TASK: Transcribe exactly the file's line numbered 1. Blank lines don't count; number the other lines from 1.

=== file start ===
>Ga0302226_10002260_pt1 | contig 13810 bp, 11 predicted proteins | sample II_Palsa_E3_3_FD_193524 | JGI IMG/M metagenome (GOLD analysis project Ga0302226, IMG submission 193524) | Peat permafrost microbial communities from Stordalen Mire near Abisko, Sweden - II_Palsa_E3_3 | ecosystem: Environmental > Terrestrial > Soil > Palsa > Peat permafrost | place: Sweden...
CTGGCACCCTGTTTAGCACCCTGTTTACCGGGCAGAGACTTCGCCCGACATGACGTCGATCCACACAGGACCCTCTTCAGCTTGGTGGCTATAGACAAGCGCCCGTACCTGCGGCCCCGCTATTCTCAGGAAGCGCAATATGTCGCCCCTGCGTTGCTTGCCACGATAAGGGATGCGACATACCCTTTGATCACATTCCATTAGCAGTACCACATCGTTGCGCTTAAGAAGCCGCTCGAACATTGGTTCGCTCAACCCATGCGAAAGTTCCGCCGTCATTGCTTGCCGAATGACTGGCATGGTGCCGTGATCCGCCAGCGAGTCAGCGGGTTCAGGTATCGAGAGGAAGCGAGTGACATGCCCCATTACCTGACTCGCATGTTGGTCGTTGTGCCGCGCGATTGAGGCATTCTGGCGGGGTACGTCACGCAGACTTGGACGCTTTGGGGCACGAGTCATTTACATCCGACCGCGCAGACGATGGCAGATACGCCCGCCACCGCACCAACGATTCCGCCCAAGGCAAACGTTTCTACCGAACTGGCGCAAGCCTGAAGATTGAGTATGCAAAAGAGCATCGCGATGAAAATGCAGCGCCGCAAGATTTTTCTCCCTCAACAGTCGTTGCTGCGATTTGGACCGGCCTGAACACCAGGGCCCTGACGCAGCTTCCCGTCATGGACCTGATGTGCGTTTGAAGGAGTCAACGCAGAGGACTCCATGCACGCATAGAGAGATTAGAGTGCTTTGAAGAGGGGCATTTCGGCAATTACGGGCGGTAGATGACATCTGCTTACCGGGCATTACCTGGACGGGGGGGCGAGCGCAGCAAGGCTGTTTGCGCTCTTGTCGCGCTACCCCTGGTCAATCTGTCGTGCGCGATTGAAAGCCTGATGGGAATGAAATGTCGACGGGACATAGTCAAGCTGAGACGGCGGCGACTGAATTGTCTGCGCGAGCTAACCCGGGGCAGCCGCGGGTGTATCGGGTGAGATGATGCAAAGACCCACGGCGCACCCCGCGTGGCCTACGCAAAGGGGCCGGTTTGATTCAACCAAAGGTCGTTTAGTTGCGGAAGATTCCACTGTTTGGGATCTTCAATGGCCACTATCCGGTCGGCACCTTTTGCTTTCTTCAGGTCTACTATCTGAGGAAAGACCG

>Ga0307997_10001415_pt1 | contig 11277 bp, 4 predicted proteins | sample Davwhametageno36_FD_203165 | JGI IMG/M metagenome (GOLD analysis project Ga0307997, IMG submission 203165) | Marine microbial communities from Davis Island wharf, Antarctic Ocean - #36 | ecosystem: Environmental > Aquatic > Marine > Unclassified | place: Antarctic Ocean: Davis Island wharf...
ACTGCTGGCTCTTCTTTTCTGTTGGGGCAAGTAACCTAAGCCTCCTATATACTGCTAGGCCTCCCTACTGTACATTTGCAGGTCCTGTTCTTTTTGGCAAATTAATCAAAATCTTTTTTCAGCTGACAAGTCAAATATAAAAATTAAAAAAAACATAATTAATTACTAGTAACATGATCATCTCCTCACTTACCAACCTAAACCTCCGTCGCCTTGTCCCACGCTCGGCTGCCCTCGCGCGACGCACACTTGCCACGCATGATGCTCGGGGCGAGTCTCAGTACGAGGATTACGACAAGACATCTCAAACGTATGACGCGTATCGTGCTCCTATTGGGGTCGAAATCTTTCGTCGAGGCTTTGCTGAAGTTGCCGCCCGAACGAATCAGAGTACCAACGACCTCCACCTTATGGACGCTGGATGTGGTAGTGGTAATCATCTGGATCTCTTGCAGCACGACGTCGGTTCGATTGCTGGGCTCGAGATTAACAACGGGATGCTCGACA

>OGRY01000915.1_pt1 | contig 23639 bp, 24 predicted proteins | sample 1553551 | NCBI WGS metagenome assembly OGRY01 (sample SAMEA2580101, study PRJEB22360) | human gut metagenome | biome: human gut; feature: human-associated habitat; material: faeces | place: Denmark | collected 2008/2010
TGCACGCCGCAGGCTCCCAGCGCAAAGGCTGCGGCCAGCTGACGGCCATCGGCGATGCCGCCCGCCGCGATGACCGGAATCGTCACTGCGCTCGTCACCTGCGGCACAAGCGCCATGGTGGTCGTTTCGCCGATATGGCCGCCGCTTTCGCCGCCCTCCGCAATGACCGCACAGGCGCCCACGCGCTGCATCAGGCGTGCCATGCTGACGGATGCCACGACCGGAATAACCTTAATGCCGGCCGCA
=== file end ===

>Ga0302226_10002260_pt1 | contig 13810 bp, 11 predicted proteins | sample II_Palsa_E3_3_FD_193524 | JGI IMG/M metagenome (GOLD analysis project Ga0302226, IMG submission 193524) | Peat permafrost microbial communities from Stordalen Mire near Abisko, Sweden - II_Palsa_E3_3 | ecosystem: Environmental > Terrestrial > Soil > Palsa > Peat permafrost | place: Sweden...